Let’s say the Arab regimes do not want to be bothered by arguments proving the justness of the cause of Palestine, which are convincing arguments indeed to large segments of the American public opinion. Then, consider the ‘pragmatic’ argument against normalization that can be put to the ageing President Biden, who will not gain a single vote from his push for normalization, pressuring the Arab states out of his sheer convictions or out of the old cold-war conceptions of hegemony based on stability of authoritarian allies: In short, every Arab step taken to normalize relations with Israel has so far only made Israel more extreme, intransigent, and convinced that only the logic of might is right works with the Arabs, as they keep climbing down from one peace initiative to another with fewer conditions attached.
With the present extremist government in Israel, this trend is even starker: Indeed, normalization would be rewarding the practices of the Israeli government and Israeli fundamentalist nationalist-religious settlers for whom even an unjust peace with the Arabs is not a priority. Even Biden could be convinced by this argument, yet those Arabs desiring normalization will not make use of it because they have ulterior motives. They are ever looking for justifications for it rather than an off-ramp.
There, normalizing regimes do not need to discuss any claimed benefits for the Palestinians due to their policies. All agreements have demonstrated that the marginalization of the Palestinian cause is their direct outcome because they are based on the premise that normal relations with Israel are possible without resolving the question of Palestine. It also endorses Israel’s perspective present since the Nakba, which holds that Palestine is marginal in the context of what was once called the Arab-Israeli conflict, a conflict that continues only from the perspective of Arab peoples but not their ruling regimes.
The truth is that the Palestinian cause is not present in the motives of normalization-seeking Arabs, neither positively nor negatively. Rather, the crux revolves around their demands and expectations from the United States. This cannot be camouflaged by photoshoots with Mahmoud Abbas, or even with Hamas leaders, nor by wearing the Palestinian keffiyeh – all a repugnant, hackneyed ritual. Israel is not asked to give up its expanding project of settlements – nor the unity of its governing coalition – for the sake of any such peace agreements. So, it has to be at the expense of the Palestinians.
Even with no relevance for the Palestinian cause in their calculations, some normalization-seeking Arabs justify their engagement with, and concessions to Israel by attacking the Palestinians and even Arabs in general. Almost all normalization processes have included propaganda campaigns artfully papering over the gap between what a moral ethos demands and their praxis, between convictions and actions, with an incredible sense of cognitive dissonance designed to silence the conscience and manipulate convictions. All this as part of the moral, political, and cultural decadence in whose context normalization is embedded.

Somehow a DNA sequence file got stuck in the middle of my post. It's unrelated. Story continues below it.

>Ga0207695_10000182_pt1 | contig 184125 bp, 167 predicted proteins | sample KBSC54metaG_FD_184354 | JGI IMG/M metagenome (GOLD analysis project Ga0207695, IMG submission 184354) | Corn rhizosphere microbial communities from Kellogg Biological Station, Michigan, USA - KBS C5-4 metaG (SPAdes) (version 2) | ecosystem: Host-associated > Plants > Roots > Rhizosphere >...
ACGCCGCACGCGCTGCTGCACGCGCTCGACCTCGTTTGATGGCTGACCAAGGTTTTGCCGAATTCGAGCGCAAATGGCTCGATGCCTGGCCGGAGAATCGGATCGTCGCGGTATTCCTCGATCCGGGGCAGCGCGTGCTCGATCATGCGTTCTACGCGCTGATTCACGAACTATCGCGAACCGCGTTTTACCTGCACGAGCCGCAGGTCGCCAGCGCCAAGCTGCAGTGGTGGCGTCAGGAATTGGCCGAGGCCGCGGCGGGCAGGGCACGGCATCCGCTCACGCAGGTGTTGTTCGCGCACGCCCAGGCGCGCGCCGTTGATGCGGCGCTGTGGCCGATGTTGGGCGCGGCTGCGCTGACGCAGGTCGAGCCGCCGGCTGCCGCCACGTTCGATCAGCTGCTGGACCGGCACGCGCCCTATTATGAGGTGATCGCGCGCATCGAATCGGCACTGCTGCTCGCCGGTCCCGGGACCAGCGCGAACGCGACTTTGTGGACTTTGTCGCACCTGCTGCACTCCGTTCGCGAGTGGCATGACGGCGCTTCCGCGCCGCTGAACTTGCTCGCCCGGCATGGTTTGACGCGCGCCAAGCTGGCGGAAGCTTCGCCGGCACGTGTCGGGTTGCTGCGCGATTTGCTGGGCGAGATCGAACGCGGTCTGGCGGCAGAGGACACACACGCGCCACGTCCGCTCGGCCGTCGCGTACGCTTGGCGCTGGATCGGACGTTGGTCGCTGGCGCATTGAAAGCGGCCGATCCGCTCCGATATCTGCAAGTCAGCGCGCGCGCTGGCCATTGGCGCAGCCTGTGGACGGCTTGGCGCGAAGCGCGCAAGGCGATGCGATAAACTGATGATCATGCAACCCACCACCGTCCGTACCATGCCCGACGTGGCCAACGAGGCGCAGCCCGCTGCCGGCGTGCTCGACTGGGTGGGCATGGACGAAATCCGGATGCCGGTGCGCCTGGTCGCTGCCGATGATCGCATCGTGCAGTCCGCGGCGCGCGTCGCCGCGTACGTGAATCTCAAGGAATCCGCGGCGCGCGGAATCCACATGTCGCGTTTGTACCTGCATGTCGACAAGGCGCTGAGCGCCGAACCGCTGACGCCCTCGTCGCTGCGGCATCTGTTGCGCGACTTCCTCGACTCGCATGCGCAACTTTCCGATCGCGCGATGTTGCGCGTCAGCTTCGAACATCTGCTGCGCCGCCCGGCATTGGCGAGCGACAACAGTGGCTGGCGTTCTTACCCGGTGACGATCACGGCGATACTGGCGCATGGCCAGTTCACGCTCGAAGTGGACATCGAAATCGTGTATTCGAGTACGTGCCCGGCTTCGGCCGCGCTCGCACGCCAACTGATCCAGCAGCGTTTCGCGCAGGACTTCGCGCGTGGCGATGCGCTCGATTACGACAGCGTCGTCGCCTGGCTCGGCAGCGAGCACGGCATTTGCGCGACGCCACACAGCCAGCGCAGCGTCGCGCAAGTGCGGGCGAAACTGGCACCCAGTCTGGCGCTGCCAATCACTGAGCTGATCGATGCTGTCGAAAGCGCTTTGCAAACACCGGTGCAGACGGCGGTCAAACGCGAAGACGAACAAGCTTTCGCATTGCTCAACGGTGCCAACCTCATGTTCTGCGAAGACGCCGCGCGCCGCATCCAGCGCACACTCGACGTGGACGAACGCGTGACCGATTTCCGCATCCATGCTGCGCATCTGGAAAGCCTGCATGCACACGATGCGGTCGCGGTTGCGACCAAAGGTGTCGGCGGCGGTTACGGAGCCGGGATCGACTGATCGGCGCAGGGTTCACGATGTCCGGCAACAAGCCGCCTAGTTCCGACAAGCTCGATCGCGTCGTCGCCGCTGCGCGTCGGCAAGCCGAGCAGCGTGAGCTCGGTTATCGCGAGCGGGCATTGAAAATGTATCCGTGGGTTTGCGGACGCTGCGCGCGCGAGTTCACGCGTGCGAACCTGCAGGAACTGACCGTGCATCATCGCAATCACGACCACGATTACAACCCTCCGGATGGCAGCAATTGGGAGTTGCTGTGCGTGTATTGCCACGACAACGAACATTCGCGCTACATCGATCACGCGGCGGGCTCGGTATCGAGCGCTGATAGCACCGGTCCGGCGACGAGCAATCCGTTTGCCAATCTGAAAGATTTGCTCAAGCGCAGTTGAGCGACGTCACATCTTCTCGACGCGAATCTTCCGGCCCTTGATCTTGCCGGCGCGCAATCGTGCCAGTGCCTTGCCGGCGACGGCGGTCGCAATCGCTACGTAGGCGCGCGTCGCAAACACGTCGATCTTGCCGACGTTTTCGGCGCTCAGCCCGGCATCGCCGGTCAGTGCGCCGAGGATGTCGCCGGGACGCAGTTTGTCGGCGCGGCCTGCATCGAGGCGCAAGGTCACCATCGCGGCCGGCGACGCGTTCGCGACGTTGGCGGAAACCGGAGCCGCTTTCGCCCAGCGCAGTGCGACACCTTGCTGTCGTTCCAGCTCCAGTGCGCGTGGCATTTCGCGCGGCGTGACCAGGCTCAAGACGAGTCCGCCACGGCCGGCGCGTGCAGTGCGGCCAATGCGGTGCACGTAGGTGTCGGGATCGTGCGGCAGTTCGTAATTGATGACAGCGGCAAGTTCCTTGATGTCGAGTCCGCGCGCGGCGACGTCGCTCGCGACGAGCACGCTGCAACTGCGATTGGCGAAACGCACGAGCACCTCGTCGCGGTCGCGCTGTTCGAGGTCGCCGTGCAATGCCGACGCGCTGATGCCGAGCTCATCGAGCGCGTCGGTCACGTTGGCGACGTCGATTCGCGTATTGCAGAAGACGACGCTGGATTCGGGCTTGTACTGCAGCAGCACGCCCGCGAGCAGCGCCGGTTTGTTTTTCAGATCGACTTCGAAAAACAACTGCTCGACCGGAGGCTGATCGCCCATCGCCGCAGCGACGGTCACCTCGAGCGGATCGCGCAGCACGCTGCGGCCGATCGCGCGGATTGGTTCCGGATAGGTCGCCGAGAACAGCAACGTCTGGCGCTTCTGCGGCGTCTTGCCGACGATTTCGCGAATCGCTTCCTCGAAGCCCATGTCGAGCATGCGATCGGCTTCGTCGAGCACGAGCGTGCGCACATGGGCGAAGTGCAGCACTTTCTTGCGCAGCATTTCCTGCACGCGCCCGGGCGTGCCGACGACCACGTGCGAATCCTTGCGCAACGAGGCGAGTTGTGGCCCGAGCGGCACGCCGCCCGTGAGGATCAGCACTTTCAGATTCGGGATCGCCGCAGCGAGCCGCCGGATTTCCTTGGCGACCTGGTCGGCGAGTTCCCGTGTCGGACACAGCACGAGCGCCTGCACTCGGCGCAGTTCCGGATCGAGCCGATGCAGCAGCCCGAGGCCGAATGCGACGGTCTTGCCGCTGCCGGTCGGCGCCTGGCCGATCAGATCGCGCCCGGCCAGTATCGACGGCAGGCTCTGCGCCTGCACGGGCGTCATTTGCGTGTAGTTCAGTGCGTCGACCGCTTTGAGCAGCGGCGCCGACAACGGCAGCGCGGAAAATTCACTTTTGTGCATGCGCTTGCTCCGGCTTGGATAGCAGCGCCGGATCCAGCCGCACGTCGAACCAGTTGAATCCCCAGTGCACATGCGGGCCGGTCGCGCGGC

In the declassified archives about the region, we find a considerable number of Arab leaders had contacts with the Zionist movement before the Nakba and with Israeli officials in its aftermath. The only near total interruption in this trend happened during the tenure of ruling pan-Arab parties.
However, Anwar Sadat took a step further than those who had secret relations with Israel when he signed peace and normalization accords with Israel, reducing the issue to one of bilateral border settlements. In the following period, Egypt was expelled from the Arab League, which relocated its headquarters from Cairo to Tunis, and the Steadfastness and Confrontation Front was created to oppose this trajectory.
Yet this trajectory resumed. Such official ‘fronts’ are no longer established, nor are anti-normalization conferences held. Some now argue that normalization with Israel is a matter of national sovereignty, as though the fundamental question here is the legal prerogative of states to conclude bilateral peace treaties. But the issue is not a technical, legal one; it is political and moral, and this is the heart of the opposition to many sovereign decisions made by states, from waging war to concluding peace agreements.
The Palestinian issue has not been solved, but it is becoming less amenable to exploitation by the Arab regimes. On the other hand, Israel, as it insists on expanding settlements and annexing territory, has transfigured its settler occupation to an apartheid system in the heart of the Arab region. This can never become natural or normal, and it will be impossible to brainwash the Arab peoples into accepting it.
Azmi Bishara is a Palestinian intellectual, academic and writer